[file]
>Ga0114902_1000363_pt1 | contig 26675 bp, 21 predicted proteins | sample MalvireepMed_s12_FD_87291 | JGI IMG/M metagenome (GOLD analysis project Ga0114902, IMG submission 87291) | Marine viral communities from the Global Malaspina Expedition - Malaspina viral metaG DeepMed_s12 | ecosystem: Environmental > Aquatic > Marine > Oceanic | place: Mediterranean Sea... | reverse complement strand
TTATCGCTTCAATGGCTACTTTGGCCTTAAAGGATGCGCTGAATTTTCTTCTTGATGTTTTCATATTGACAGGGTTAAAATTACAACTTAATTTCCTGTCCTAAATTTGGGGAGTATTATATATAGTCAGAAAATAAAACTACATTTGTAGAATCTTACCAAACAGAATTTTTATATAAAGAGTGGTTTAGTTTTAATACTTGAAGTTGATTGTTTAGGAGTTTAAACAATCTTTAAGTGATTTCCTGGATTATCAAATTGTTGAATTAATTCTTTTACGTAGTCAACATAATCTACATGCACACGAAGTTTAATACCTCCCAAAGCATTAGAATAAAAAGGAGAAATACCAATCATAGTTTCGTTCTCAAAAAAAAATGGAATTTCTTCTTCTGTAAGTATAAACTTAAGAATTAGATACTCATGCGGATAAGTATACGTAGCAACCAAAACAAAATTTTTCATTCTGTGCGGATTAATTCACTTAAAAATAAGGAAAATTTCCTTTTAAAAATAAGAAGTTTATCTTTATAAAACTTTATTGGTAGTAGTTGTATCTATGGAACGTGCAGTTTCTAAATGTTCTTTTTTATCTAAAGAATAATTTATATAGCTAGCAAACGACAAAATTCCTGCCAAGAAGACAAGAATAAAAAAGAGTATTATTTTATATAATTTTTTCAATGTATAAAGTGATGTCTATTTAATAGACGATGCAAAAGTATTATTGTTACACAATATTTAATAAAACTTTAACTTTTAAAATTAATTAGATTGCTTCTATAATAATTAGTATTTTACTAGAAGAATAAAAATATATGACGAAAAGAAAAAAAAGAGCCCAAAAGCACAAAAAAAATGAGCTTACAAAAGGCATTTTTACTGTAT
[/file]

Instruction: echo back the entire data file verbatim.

>Ga0114902_1000363_pt1 | contig 26675 bp, 21 predicted proteins | sample MalvireepMed_s12_FD_87291 | JGI IMG/M metagenome (GOLD analysis project Ga0114902, IMG submission 87291) | Marine viral communities from the Global Malaspina Expedition - Malaspina viral metaG DeepMed_s12 | ecosystem: Environmental > Aquatic > Marine > Oceanic | place: Mediterranean Sea... | reverse complement strand
TTATCGCTTCAATGGCTACTTTGGCCTTAAAGGATGCGCTGAATTTTCTTCTTGATGTTTTCATATTGACAGGGTTAAAATTACAACTTAATTTCCTGTCCTAAATTTGGGGAGTATTATATATAGTCAGAAAATAAAACTACATTTGTAGAATCTTACCAAACAGAATTTTTATATAAAGAGTGGTTTAGTTTTAATACTTGAAGTTGATTGTTTAGGAGTTTAAACAATCTTTAAGTGATTTCCTGGATTATCAAATTGTTGAATTAATTCTTTTACGTAGTCAACATAATCTACATGCACACGAAGTTTAATACCTCCCAAAGCATTAGAATAAAAAGGAGAAATACCAATCATAGTTTCGTTCTCAAAAAAAAATGGAATTTCTTCTTCTGTAAGTATAAACTTAAGAATTAGATACTCATGCGGATAAGTATACGTAGCAACCAAAACAAAATTTTTCATTCTGTGCGGATTAATTCACTTAAAAATAAGGAAAATTTCCTTTTAAAAATAAGAAGTTTATCTTTATAAAACTTTATTGGTAGTAGTTGTATCTATGGAACGTGCAGTTTCTAAATGTTCTTTTTTATCTAAAGAATAATTTATATAGCTAGCAAACGACAAAATTCCTGCCAAGAAGACAAGAATAAAAAAGAGTATTATTTTATATAATTTTTTCAATGTATAAAGTGATGTCTATTTAATAGACGATGCAAAAGTATTATTGTTACACAATATTTAATAAAACTTTAACTTTTAAAATTAATTAGATTGCTTCTATAATAATTAGTATTTTACTAGAAGAATAAAAATATATGACGAAAAGAAAAAAAAGAGCCCAAAAGCACAAAAAAAATGAGCTTACAAAAGGCATTTTTACTGTAT